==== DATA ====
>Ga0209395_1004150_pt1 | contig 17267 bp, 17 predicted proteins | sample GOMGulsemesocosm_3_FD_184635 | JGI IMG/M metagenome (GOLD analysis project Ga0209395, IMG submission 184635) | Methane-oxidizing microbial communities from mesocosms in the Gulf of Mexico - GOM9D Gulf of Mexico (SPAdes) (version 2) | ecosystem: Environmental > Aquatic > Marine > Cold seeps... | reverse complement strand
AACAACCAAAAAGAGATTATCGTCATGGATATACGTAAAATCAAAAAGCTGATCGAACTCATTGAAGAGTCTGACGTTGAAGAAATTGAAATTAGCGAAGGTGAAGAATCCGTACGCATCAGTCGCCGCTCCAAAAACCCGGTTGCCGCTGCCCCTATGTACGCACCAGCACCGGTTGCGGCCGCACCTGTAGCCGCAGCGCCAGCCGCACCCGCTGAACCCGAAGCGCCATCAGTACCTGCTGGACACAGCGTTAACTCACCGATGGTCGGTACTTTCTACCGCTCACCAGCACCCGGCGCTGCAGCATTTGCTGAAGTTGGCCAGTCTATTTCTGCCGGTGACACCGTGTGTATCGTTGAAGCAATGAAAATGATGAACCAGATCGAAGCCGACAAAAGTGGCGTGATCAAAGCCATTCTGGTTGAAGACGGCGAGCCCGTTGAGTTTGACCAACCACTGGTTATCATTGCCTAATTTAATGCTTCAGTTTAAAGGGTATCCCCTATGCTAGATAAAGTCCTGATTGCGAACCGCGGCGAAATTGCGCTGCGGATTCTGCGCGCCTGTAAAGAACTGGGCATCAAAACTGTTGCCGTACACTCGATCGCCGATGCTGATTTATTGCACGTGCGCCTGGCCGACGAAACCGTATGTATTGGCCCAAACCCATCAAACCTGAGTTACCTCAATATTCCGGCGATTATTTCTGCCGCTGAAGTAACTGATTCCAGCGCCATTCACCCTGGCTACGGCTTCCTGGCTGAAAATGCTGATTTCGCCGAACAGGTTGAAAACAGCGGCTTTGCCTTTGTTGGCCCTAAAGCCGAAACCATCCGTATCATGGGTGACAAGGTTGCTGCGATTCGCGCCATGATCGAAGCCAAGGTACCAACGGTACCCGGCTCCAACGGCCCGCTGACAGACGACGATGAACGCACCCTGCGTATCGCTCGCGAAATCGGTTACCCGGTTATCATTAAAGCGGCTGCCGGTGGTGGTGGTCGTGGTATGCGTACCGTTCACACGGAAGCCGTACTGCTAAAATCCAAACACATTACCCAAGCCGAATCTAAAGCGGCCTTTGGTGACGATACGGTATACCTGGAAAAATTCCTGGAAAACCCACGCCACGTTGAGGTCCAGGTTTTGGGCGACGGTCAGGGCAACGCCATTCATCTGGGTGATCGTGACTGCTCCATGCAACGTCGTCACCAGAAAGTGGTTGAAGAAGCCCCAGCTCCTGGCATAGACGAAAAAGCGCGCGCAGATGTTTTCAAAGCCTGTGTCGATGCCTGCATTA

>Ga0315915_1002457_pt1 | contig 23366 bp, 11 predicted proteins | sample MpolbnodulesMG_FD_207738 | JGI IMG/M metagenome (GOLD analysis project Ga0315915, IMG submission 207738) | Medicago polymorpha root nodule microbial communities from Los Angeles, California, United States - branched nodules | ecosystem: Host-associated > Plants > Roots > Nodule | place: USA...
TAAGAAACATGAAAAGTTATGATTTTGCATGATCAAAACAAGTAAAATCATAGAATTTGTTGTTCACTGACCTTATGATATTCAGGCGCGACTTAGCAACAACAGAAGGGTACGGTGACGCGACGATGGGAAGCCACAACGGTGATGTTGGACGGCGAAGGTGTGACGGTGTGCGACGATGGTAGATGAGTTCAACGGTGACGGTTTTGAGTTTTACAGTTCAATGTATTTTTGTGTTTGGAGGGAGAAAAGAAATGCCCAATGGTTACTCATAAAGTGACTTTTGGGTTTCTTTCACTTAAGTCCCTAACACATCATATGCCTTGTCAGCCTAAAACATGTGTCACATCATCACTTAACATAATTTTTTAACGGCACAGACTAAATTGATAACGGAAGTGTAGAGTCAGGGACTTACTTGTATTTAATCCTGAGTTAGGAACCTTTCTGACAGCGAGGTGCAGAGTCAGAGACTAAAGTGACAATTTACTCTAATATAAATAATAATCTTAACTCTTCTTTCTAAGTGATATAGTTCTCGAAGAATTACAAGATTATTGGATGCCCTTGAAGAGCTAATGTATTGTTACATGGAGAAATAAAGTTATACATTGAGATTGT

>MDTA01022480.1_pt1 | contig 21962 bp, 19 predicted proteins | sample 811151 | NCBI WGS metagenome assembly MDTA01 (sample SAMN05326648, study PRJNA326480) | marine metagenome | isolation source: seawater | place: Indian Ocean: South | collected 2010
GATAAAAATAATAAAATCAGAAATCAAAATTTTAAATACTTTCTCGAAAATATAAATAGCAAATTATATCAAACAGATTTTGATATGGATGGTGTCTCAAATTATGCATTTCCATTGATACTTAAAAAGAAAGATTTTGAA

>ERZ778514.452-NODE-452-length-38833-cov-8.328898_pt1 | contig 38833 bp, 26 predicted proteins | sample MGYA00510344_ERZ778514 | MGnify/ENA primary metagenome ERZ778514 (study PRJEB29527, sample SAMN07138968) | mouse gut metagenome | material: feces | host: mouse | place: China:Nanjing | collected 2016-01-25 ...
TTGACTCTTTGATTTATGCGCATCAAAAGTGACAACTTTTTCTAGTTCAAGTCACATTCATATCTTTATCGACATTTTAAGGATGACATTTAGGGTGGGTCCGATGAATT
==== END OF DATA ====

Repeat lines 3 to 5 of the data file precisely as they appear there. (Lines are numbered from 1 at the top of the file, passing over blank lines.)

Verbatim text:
>Ga0315915_1002457_pt1 | contig 23366 bp, 11 predicted proteins | sample MpolbnodulesMG_FD_207738 | JGI IMG/M metagenome (GOLD analysis project Ga0315915, IMG submission 207738) | Medicago polymorpha root nodule microbial communities from Los Angeles, California, United States - branched nodules | ecosystem: Host-associated > Plants > Roots > Nodule | place: USA...
TAAGAAACATGAAAAGTTATGATTTTGCATGATCAAAACAAGTAAAATCATAGAATTTGTTGTTCACTGACCTTATGATATTCAGGCGCGACTTAGCAACAACAGAAGGGTACGGTGACGCGACGATGGGAAGCCACAACGGTGATGTTGGACGGCGAAGGTGTGACGGTGTGCGACGATGGTAGATGAGTTCAACGGTGACGGTTTTGAGTTTTACAGTTCAATGTATTTTTGTGTTTGGAGGGAGAAAAGAAATGCCCAATGGTTACTCATAAAGTGACTTTTGGGTTTCTTTCACTTAAGTCCCTAACACATCATATGCCTTGTCAGCCTAAAACATGTGTCACATCATCACTTAACATAATTTTTTAACGGCACAGACTAAATTGATAACGGAAGTGTAGAGTCAGGGACTTACTTGTATTTAATCCTGAGTTAGGAACCTTTCTGACAGCGAGGTGCAGAGTCAGAGACTAAAGTGACAATTTACTCTAATATAAATAATAATCTTAACTCTTCTTTCTAAGTGATATAGTTCTCGAAGAATTACAAGATTATTGGATGCCCTTGAAGAGCTAATGTATTGTTACATGGAGAAATAAAGTTATACATTGAGATTGT

>MDTA01022480.1_pt1 | contig 21962 bp, 19 predicted proteins | sample 811151 | NCBI WGS metagenome assembly MDTA01 (sample SAMN05326648, study PRJNA326480) | marine metagenome | isolation source: seawater | place: Indian Ocean: South | collected 2010